Glass of a very imperfect type was produced and employed as early as 1400 b.c., and probably before, in Syria and in Egypt, but it was not until the time of the Roman Empire that glass became an article of general domestic and industrial use. Roman glass was almost invariably of the soda-lime type, rich in silica. After the collapse of the Roman Empire, the Emperor Constantine encouraged the construction of glass furnaces at Byzantium, and these became celebrated throughout the civilised world until, after the taking of Constantinople in 1453, their products were eclipsed in beauty and delicacy by the work of the Venetian glass-blowers. The latter held first place for several centuries, until, in fact, in spite of stringent laws to prevent it, their secrets became known in England, France, and Germany. The Venetians, no doubt, owed part of their superiority in glass manufacture to the natural sodium carbonate which they imported and used. In other countries during mediaeval times the manufacture degenerated, owing to the use of crude wood ashes and the production of a potash-lime glass, very low in silica and with an excess of lime and magnesia. So far as is known, the first English glass factory, if we except those put up during the Roman occupation and one probably conducted by French workmen brought by St. Wilfred to York about 700 a.d., was erected at Chiddingfold in Surrey about the year 1230, and this district remained the only centre of glass manufacture until restrictions on the use of timber for fuel in the time of Elizabeth caused its decline. The fashion for ornamental glass vessels, which prevailed in the sixteenth century, resulted in the establishment, in London and other parts of England, of glass-blowers from France and the Low Countries, as well as a few from Italy. The introduction of coal as a fuel, and the necessity for covering the pots to protect from contamination by the coal, facilitated the use of lead oxide in glass and led ultimately to the manufacture of lead or flint glass in the form now known.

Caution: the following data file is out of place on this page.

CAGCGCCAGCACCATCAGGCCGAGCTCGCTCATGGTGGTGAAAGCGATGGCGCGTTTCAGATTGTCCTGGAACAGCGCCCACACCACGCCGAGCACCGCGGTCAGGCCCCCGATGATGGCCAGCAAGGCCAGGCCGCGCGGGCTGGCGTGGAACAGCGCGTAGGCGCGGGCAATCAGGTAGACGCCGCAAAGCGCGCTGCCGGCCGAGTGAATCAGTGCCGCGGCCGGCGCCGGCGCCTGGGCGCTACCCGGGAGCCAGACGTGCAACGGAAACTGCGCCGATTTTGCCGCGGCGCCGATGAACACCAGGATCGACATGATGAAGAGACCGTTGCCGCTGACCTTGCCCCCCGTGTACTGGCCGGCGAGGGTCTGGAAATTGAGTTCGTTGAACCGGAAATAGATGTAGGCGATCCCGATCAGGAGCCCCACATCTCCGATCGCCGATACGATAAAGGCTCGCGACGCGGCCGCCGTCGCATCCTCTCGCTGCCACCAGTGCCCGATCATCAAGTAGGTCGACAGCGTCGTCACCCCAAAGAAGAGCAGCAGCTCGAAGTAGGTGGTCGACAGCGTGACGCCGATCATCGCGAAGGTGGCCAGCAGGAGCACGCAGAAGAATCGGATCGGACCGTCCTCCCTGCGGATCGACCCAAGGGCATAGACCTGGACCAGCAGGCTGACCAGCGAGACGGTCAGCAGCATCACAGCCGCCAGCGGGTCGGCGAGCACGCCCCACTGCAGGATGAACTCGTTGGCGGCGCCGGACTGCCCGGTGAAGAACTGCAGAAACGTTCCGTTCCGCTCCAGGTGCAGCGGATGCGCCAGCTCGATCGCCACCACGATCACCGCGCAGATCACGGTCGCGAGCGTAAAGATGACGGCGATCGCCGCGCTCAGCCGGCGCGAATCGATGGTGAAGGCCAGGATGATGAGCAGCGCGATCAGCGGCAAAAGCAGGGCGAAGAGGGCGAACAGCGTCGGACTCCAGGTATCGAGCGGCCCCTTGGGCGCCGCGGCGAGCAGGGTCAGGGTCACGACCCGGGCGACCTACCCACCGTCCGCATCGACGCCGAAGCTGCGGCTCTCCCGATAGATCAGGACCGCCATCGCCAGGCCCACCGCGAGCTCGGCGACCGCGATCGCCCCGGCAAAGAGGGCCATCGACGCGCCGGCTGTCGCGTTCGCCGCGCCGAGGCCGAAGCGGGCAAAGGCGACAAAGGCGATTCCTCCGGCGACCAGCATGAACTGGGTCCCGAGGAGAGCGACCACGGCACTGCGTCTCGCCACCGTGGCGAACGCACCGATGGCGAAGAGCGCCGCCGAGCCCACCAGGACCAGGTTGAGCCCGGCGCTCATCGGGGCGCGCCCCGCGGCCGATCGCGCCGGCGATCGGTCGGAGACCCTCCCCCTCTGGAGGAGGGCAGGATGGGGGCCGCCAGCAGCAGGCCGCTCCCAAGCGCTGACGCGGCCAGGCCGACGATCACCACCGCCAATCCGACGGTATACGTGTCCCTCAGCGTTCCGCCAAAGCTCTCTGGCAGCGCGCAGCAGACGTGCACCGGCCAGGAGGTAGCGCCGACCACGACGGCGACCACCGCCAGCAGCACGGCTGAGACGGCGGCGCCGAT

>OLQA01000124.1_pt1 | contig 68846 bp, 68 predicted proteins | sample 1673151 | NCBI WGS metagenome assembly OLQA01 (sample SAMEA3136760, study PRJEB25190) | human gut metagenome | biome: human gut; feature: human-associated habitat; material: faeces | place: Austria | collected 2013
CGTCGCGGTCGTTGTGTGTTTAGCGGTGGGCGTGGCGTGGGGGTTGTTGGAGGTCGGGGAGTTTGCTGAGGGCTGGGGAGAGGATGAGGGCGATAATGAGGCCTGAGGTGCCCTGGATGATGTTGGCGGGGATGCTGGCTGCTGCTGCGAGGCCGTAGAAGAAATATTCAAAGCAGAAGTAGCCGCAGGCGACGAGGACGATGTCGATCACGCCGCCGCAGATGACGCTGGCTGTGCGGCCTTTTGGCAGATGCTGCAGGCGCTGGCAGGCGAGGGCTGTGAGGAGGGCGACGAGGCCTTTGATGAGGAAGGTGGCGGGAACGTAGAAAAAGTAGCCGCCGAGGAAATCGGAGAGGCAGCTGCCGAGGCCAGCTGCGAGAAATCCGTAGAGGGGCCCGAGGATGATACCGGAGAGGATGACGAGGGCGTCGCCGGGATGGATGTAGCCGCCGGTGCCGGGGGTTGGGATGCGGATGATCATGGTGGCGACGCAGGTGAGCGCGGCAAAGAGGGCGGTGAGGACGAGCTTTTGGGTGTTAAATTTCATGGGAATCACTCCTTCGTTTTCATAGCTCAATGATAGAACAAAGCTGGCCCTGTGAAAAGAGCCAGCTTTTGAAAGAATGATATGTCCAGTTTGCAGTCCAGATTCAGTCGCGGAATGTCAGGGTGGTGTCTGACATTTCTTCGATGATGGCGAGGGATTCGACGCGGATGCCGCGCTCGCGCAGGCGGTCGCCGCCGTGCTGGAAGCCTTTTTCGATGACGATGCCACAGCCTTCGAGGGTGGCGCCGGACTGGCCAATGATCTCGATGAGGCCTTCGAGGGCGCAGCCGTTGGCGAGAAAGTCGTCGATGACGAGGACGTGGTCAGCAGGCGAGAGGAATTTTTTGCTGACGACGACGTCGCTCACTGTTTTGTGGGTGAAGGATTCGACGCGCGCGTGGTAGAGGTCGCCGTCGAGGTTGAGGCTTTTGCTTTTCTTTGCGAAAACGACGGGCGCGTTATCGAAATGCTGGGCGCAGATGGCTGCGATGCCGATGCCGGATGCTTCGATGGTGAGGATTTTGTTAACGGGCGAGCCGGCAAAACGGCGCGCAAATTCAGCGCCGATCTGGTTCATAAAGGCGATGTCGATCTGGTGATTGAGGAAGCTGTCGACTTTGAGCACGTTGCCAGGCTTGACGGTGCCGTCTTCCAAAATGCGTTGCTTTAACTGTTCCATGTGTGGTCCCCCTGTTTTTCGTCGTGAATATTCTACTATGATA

The composition of glass is varied according to the use to which it is to be put. Comparatively small changes in the composition may bring about rather serious changes in properties, and much experimental research has been necessary, and is still required, to discover suitable formulae for glasses for special purposes. Before the War, the manufacture of chemical glass-ware and optical glass was developed on the Continent, but not in Britain. Since then, however, British manufacturers have made remarkable progress.

Ordinary soda-lime glass approximates substantially to the composition Na2O.CaO.6SiO2, but there are very large possibilities of variation by replacing more soda by lime, exchanging soda for potash, or lime for baryta, magnesia, lead oxide, zinc oxide, or alumina, or, finally, by exchanging silica for phosphoric or boric acids. Small quantities of other substances may also be introduced, with the object of aiding in the refining of the glass or of producing coloured or opaque glass.

The earliest pioneers in the systematic study of glass, largely for optical and chemical purposes, were Schott and Abbe, who began their work in 1881, and set up a factory at Jena in 1884.